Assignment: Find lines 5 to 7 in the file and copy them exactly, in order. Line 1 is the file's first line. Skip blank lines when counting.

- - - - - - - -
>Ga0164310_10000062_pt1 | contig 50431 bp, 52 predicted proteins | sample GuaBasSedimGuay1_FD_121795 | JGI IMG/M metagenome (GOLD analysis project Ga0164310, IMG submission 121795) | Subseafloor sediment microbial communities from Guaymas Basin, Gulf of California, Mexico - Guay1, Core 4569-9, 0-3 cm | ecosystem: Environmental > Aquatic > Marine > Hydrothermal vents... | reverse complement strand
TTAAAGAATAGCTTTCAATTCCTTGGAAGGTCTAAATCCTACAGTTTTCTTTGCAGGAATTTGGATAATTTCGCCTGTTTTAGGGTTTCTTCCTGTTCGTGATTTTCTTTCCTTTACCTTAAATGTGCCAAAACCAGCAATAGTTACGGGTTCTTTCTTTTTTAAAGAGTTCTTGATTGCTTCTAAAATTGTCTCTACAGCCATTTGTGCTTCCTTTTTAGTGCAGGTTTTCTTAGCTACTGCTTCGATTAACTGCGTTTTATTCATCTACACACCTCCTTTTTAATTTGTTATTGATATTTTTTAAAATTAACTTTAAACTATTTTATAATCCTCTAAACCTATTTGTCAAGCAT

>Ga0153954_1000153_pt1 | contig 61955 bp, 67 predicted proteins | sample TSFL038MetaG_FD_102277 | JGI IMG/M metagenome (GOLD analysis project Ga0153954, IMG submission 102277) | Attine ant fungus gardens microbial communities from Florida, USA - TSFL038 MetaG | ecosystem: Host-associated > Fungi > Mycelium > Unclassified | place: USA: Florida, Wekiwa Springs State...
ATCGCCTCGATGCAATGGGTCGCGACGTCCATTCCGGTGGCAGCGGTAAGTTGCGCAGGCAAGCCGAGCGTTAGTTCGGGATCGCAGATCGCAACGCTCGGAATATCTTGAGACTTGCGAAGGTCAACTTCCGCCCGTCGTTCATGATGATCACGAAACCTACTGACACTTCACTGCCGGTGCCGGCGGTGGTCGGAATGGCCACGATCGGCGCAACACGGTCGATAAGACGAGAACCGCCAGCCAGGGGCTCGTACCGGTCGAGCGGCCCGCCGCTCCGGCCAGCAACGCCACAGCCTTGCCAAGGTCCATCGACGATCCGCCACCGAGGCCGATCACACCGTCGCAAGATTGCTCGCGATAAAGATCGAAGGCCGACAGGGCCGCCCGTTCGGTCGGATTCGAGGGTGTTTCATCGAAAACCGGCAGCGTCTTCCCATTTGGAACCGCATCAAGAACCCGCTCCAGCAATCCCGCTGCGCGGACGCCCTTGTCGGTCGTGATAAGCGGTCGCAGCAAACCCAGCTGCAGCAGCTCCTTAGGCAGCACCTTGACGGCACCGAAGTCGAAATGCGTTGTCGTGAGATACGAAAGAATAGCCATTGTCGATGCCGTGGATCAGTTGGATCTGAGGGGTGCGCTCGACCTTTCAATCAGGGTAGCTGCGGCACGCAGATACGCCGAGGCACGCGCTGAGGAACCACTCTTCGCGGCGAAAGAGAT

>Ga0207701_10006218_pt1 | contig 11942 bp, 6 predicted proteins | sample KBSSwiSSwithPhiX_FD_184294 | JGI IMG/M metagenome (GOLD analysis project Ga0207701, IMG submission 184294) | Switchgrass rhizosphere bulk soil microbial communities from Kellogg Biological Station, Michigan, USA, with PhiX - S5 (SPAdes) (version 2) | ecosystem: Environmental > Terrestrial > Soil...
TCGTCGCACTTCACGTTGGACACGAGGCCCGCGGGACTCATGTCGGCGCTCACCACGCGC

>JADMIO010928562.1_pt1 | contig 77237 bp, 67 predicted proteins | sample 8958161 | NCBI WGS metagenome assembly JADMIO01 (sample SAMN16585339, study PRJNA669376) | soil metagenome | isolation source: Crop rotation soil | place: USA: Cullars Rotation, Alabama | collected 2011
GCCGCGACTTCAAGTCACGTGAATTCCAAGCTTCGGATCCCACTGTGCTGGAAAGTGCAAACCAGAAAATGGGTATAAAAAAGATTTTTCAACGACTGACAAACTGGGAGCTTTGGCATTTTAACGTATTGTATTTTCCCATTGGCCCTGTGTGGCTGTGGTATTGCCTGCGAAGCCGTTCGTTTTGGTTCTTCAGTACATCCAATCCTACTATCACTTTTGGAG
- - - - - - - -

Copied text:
>Ga0207701_10006218_pt1 | contig 11942 bp, 6 predicted proteins | sample KBSSwiSSwithPhiX_FD_184294 | JGI IMG/M metagenome (GOLD analysis project Ga0207701, IMG submission 184294) | Switchgrass rhizosphere bulk soil microbial communities from Kellogg Biological Station, Michigan, USA, with PhiX - S5 (SPAdes) (version 2) | ecosystem: Environmental > Terrestrial > Soil...
TCGTCGCACTTCACGTTGGACACGAGGCCCGCGGGACTCATGTCGGCGCTCACCACGCGC

>JADMIO010928562.1_pt1 | contig 77237 bp, 67 predicted proteins | sample 8958161 | NCBI WGS metagenome assembly JADMIO01 (sample SAMN16585339, study PRJNA669376) | soil metagenome | isolation source: Crop rotation soil | place: USA: Cullars Rotation, Alabama | collected 2011